|Mar.2009||Acquired 24 shops from the Co-operative Group, after the OFT required the Co-op to sell 133 stores as a condition of approval for its takeover of Somerfield Stores. A further 9 shops were acquired in June.|
|Jul.2008||Qatar Investment Authority's Delta Two raised its shareholding stake to 26%.|
|Dec.2007||Price Fixing: Five firms admitted to the price fixing of dairy products between 2002-2003. The operation was calculated to have cost consumers around £270 million. The Office of Fair Trading (OFT) investigation ... acted as part of a cartel of 5 supermarkets (Safeway plc, Tesco, Asda, Morrisons and Sainsburys), plus a number of dairy companies, to fix the price of milk, butter and cheese. In Dec.2007, Asda, Sainsburys and the former Safeway admitted that they acted covertly against the interests of consumers while publicly claiming that they were supporting 5,000 farmers recovering from the foot-and-mouth crisis. They were fined a total of £116 m.|
|Jun.2007||Qatar Investment Authority's Delta Two raised its shareholding stake to 25%.|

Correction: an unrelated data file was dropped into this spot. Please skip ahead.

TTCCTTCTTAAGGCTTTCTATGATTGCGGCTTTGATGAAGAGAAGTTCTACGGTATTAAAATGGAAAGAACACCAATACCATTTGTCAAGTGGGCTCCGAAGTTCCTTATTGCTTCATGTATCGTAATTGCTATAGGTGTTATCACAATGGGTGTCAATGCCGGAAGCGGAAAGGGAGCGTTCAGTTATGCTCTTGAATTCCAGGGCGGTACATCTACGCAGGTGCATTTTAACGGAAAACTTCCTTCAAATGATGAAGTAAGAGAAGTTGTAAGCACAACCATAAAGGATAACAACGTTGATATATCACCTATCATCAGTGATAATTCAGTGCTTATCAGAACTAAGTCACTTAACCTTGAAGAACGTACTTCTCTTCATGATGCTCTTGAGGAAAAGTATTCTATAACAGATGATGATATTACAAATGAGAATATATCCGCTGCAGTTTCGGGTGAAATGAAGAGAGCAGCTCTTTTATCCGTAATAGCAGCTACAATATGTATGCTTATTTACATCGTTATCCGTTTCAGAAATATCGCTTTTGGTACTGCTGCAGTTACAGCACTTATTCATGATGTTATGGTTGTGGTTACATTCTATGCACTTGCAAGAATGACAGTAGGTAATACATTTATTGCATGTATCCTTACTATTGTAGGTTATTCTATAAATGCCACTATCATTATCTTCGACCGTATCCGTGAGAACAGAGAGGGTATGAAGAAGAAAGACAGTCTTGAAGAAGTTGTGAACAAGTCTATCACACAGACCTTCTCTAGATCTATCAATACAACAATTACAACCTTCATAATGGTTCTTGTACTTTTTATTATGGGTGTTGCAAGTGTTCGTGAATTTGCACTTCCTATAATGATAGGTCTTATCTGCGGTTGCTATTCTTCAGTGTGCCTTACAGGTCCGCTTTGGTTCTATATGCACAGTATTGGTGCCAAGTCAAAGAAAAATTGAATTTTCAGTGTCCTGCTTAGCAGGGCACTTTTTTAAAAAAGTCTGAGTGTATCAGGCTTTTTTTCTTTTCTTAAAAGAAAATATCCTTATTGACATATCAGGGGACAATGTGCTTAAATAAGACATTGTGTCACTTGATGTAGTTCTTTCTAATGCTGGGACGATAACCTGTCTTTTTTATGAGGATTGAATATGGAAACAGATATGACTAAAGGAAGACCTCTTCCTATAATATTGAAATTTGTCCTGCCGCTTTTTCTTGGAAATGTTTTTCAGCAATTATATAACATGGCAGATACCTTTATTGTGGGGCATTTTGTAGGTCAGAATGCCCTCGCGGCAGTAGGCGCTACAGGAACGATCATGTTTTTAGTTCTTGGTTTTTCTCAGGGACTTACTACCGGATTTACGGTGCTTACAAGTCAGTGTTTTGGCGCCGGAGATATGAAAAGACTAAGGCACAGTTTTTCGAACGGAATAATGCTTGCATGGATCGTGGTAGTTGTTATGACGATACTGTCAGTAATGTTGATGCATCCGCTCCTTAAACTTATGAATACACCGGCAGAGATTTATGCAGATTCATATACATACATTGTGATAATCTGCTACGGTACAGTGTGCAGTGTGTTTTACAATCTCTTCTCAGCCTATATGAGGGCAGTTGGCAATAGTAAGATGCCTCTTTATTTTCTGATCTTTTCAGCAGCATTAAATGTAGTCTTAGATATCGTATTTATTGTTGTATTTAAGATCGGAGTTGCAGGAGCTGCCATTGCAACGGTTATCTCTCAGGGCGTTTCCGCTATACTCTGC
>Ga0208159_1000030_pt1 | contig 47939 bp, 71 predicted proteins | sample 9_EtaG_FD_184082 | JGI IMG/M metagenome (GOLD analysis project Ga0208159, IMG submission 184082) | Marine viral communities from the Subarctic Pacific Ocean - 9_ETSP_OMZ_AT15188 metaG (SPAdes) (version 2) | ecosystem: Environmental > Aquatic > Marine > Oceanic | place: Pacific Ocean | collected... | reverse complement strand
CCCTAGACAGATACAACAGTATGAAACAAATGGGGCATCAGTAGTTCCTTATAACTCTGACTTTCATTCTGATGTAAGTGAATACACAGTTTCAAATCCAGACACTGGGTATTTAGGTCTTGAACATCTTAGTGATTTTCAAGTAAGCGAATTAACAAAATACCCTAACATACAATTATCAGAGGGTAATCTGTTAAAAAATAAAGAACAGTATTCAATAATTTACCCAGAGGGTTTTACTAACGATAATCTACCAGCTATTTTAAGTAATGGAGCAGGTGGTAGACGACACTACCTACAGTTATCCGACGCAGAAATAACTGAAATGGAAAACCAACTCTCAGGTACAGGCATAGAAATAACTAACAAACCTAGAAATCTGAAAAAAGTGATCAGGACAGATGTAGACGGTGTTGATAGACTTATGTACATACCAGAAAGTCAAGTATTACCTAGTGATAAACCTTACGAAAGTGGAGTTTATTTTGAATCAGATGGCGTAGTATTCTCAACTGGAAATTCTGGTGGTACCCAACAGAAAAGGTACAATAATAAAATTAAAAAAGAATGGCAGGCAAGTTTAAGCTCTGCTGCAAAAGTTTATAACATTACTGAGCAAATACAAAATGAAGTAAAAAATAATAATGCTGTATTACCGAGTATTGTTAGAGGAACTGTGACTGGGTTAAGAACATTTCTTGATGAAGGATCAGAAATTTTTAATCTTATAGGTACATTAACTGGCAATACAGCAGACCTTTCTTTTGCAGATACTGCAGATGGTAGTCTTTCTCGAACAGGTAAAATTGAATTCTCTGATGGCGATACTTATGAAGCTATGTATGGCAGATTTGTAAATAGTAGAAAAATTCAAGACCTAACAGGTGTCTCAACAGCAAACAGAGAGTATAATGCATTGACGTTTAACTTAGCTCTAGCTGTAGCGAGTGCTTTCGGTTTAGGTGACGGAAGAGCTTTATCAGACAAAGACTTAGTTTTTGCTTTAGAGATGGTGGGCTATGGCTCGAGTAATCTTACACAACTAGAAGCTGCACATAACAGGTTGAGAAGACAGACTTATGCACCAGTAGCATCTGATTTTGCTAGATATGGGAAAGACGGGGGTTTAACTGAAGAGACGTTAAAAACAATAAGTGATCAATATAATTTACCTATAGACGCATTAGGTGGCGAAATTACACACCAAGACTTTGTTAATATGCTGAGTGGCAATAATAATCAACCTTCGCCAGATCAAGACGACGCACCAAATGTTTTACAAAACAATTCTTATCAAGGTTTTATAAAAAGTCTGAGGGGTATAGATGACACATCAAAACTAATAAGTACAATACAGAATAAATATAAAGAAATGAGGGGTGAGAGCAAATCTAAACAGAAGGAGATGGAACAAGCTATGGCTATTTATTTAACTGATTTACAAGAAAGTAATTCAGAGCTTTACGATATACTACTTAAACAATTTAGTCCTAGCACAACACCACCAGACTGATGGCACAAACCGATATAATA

|May.2007||Sainsbury's Local: All the convenience shops were re-branded as "Sainbury's Local".|
|Apr.2007||Robert Tchenguiz ... 5% stake ...upped to 10% ... an eye on Sainsbury's property portfolio...|
Qatari investment vehicle QIA (Delta Two) bought a 14% stake.
|2005||Sainsbury's SavaCentre stores were integrated into Sainsbury's main supermarket brand.|
|Apr.2005||S L Shaw Ltd: Convenience store chain of 5 shops acquired. Immediately rebranded to "Sainsbury's Local".|
|Nov.2004||J B Beaumont: Convenience store chain of 6 branches acquired. Again, initially rebranded as "Sainsbury's at Beaumonts"; later to "Sainbury's Local".|
|Oct.2004||Making Sainsbury’s Great Again: plans were announced for the scrapping of the "Sainsbury's SavaCentre" concept, to be integrated under the main Sainsbury's brand.|
|Aug.2004||Jacksons Stores: Convenience shop chain of 114 branches acquired from William Jackson & Son Ltd. Initially rebranded as "Sainsbury's at Jacksons"; replaced with "Sainsbury's Local" by Mar.2008.|
|May.2004||Sainsbury's acquired 28 more shops, as a consequence of Morrisons' takeover of Safeway plc, which resulted in the Competition Commission intervening.|
|Mar.2004||Justin King joined the company as CEO; his recovery program Making Sainsbury's Great Again was positively received.|